Basing its epistemology on the Upanishadic view of knowledge, Mimamsa identifies reality with the pure intelligence of Brahman, which manifests itself as the self of everything. Valid knowledge is an intuition of this distinction of the absolute reality. It is true that in Mimamsa theory, valid knowledge implies the subject-object distinction. Yet in knowledge the subject and object are revealed at the same time, like the lamp and the light is perceived simultaneously.
The Synthetic View of Knowledge Against the Svataprakasatva doctrine, there is the doctrine of Paraprakasatva which advocates that knowledge is a relation between atman and consciousness or between subject and object. Samavaya is an intimate relation between inseparables such as substance and quality, substance and activity, particular and generality, whole and parts. To the question if self is essentially unconscious, why should consciousness inhere in these and not in any other of the collocation of Manas, Indriyas and Vishayas? Sridhara answers that consciousness inheres to self, and not to the other three due to the svabhavaniyama.
This is illustrated by the analog of cloth which, though produced by the thread and shuttle, inheres to the thread alone. Such a view on the synthetic character of knowledge by Nyaya makes it intelligible for us by placing great emphasis on the Pramanas or means of right knowledge. Next to Nyaya, Samkhya defends dualism in knowledge.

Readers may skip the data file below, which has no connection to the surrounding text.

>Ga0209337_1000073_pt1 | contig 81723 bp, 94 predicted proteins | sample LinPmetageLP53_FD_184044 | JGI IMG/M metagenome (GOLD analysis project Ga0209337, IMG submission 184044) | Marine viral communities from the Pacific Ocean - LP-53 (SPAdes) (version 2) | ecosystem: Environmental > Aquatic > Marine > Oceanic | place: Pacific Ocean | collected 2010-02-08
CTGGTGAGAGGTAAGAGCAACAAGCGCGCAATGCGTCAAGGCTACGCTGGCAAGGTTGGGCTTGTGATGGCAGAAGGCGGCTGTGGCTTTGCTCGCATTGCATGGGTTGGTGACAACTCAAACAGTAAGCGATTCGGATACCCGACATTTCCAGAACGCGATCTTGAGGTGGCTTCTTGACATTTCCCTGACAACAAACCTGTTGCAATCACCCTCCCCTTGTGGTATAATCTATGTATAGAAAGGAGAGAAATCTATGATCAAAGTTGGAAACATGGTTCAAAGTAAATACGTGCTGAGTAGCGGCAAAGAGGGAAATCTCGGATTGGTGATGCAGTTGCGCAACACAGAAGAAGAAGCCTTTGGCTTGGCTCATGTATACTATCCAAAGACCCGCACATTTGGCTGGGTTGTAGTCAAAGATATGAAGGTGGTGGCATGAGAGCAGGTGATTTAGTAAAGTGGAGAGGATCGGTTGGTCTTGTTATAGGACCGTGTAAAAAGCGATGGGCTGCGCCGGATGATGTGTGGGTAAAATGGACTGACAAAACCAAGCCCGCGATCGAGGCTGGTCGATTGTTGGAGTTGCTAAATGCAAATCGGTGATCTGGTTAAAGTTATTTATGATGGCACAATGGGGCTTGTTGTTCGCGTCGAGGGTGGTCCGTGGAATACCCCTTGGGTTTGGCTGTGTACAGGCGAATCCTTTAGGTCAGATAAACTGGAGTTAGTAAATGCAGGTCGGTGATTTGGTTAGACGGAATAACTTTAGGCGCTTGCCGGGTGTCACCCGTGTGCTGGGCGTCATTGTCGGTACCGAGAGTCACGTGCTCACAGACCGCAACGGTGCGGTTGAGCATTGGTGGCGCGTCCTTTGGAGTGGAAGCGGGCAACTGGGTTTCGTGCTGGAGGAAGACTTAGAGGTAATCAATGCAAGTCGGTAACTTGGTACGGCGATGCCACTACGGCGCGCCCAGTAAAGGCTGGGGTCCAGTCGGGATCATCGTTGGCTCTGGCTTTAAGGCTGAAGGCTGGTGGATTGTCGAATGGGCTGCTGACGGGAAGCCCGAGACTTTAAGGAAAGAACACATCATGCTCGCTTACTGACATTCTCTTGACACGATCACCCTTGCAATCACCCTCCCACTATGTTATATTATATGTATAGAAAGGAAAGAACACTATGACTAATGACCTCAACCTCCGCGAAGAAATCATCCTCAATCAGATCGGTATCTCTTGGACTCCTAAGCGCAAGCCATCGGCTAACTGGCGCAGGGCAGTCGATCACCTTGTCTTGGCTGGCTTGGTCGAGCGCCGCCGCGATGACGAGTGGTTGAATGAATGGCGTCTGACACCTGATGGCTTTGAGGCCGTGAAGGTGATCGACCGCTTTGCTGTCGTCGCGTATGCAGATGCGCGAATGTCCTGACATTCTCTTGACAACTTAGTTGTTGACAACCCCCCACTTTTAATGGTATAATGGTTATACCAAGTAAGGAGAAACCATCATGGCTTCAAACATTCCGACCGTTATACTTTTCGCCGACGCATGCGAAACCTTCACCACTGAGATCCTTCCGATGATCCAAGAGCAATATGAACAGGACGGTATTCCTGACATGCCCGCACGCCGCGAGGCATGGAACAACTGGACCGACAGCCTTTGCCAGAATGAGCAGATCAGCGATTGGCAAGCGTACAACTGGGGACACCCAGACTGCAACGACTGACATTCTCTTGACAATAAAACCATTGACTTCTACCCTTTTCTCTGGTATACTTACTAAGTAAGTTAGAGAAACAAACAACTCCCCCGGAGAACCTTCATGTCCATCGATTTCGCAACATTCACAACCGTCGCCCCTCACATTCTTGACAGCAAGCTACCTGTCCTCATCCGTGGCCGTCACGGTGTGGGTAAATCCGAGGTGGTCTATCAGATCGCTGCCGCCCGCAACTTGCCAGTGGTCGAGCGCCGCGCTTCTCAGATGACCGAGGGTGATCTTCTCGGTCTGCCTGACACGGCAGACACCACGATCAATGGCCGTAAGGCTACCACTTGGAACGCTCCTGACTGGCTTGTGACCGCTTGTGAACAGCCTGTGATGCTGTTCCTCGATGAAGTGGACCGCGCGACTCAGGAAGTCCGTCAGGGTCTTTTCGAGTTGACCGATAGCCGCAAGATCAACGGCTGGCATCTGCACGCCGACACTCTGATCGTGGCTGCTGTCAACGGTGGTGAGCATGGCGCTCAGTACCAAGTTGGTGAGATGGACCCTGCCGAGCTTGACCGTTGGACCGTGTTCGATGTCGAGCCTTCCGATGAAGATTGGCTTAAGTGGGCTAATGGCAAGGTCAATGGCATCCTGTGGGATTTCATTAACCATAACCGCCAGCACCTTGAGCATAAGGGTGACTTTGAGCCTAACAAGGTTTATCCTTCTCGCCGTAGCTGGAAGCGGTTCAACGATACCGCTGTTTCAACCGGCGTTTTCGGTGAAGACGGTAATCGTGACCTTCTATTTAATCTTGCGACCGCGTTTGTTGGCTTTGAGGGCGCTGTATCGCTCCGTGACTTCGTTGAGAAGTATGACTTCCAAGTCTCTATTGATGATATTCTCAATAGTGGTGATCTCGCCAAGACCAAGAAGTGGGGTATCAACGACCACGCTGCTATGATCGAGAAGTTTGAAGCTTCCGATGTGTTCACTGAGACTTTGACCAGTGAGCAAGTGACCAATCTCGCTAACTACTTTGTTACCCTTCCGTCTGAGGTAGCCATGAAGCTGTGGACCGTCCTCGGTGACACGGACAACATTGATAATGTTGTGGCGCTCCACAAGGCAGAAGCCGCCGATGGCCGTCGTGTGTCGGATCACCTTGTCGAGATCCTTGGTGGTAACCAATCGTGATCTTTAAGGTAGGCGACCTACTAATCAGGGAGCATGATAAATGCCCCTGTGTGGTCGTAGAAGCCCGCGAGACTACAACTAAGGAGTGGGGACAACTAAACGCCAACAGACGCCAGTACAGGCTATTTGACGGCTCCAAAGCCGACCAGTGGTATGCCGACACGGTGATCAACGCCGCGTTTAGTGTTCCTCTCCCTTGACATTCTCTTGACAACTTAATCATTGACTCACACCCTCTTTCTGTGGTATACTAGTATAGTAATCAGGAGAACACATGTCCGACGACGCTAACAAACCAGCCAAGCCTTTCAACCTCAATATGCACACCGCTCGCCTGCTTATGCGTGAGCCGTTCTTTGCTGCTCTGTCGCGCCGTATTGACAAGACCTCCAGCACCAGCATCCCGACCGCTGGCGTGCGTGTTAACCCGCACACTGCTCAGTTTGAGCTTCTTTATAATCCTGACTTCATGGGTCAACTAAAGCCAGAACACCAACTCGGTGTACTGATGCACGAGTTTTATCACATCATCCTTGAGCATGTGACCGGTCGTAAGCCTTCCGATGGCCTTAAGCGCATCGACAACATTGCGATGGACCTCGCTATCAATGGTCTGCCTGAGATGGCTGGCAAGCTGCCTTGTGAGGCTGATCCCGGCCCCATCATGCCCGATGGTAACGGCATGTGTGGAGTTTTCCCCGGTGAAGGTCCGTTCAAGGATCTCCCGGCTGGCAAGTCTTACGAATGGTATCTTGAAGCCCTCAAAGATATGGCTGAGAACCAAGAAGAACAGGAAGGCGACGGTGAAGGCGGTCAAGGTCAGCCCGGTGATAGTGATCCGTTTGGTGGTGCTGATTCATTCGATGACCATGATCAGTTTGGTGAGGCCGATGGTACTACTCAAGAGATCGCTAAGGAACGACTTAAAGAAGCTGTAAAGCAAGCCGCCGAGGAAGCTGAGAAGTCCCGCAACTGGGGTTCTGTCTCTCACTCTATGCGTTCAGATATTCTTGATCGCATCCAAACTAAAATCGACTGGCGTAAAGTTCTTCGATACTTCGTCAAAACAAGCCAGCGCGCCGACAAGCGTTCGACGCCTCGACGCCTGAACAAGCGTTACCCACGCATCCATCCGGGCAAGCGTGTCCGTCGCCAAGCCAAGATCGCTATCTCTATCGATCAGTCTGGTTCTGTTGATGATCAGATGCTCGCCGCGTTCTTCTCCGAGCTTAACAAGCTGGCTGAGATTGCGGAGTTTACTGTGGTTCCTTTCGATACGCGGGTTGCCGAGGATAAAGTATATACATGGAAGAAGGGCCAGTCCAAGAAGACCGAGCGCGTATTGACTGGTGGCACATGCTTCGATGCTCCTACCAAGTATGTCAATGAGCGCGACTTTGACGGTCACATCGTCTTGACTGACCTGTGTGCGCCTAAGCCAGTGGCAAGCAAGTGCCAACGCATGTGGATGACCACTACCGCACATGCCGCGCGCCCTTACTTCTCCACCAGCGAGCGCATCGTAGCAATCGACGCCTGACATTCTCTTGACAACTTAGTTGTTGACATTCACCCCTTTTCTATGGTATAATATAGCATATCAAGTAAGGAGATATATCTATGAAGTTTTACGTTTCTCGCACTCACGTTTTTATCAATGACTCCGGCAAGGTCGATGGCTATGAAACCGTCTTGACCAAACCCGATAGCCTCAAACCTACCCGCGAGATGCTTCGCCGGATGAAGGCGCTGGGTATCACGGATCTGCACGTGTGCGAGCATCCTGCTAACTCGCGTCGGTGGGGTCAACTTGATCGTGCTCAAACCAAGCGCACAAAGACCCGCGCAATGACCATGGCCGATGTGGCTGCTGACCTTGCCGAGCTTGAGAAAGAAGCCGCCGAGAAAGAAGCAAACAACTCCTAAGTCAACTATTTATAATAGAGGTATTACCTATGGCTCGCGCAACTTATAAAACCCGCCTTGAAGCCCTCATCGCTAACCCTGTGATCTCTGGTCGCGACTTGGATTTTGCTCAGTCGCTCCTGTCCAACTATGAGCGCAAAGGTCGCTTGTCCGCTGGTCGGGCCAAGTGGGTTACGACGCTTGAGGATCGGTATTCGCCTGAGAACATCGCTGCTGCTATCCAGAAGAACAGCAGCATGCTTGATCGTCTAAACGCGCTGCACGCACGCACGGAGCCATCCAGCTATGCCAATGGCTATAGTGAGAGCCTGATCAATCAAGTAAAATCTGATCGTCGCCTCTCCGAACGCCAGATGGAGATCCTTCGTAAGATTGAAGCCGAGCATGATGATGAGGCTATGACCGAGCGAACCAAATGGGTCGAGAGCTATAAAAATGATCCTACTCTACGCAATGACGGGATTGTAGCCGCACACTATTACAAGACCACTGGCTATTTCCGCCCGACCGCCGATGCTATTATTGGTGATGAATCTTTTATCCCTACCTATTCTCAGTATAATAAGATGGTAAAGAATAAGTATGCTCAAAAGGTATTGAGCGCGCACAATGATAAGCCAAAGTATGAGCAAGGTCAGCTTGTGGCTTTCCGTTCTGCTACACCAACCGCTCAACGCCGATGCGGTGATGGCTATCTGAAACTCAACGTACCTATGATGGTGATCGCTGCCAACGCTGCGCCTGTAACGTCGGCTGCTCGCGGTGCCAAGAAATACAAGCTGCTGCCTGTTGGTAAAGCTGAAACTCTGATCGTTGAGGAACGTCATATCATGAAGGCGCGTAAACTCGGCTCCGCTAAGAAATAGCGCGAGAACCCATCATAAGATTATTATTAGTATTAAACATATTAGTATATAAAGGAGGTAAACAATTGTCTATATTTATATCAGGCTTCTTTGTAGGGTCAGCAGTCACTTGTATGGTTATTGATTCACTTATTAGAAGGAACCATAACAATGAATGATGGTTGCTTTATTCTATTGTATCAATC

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Unlike the essentially non-intelligent self of the Naiyayikas, the Samkhyavadins postulate a pure intelligence, Purusha, in each individual being. Citta then assumes the form of the image of the object which has impressed it.
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But Citta, being non-intelligent, cannot perceive or recognize those forms of impression. It is, then, illumined by Purusha, and is thus rendered conscious or intelligent. It is, therefore, the reflection of the spirit acting on Citta. That makes it distinguish and perceive.